Government data on Monday showed that the Japanese economy emerged from recession in the third quarter, growing 5.0% better than expected, as signs of recovery began to emerge after a record contraction.
Rising domestic demand, as well as exports, helped drive growth quarterly after the coronavirus epidemic and an increase in consumption tax brought the economy down earlier in the year.
The positive numbers come after three-quarters of contraction in the world’s third-largest economy, with revised data showing that the economy contracted by 8.2% in the second quarter, more than previous expectations of 7.9%.
It was the worst number for Japan since comparable data became available in 1980, surpassing even the brutal impact of the 2008 global financial crisis.
Growth in the third quarter will be good news for the Japanese government, which has avoided the strict lockdown measures seen in some other countries as it tries to balance preventing the spread of the Coronavirus and protecting the economy.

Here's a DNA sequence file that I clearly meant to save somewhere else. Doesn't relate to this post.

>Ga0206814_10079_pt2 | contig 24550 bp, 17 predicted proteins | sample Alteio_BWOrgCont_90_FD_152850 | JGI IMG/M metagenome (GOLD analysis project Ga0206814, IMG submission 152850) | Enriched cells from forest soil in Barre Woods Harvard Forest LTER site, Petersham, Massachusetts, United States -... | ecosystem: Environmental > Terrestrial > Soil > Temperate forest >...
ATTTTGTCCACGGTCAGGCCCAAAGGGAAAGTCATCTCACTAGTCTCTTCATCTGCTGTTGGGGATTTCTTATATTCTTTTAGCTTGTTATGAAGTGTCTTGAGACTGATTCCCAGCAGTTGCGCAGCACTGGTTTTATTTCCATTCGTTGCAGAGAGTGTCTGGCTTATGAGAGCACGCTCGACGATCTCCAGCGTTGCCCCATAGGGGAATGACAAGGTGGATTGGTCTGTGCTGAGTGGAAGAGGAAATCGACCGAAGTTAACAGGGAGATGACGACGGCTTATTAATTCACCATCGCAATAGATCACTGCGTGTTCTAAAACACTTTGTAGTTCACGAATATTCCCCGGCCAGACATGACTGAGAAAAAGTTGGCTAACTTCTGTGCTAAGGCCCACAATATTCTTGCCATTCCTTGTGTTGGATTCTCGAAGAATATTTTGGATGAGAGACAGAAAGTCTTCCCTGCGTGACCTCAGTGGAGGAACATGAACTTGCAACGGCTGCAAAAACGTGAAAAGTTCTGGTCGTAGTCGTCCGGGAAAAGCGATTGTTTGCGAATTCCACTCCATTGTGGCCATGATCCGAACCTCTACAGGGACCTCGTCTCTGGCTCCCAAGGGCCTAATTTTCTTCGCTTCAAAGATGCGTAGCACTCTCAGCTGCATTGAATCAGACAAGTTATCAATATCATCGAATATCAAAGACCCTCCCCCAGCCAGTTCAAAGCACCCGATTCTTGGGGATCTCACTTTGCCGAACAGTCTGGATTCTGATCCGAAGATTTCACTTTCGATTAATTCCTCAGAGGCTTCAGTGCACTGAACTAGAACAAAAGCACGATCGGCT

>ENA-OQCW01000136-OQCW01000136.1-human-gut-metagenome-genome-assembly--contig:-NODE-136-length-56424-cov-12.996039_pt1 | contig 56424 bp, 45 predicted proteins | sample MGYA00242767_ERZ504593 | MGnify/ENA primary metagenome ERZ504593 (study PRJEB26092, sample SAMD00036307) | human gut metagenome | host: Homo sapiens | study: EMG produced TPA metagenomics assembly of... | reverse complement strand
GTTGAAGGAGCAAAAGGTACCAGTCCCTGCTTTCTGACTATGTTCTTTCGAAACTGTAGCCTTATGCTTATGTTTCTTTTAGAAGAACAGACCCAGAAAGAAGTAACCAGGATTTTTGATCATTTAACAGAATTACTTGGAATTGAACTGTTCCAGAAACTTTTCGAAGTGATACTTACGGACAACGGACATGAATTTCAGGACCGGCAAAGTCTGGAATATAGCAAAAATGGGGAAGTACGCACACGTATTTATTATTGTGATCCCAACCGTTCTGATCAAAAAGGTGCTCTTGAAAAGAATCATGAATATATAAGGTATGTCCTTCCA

The results also beat economists’ expectations for 4.4% growth, and analysts said the recovery is likely to continue into the fourth quarter.
“Between July and September, economic activity in Japan saw a return to normal to some extent as the government lifted the state of emergency in the country,” said Naoya Ushikubo, chief economist at the Sumitomo Mitsui Trust.
“Looking to the future, we believe that the GDP numbers in the next quarter will still show signs of recovery, albeit at a slower pace,” Ushikubo said in a note before the official release of the data.
“The pent-up demand should slow, mainly due to the second waves of Covid-19 abroad,” he added.
Japan was already suffering from the sluggish economy and the impact of the consumption tax hike that was implemented last year before the outbreak.
The coronavirus outbreak was smaller compared to some of the worst-affected countries, with infections approaching 120,000 and just under 2,000 deaths.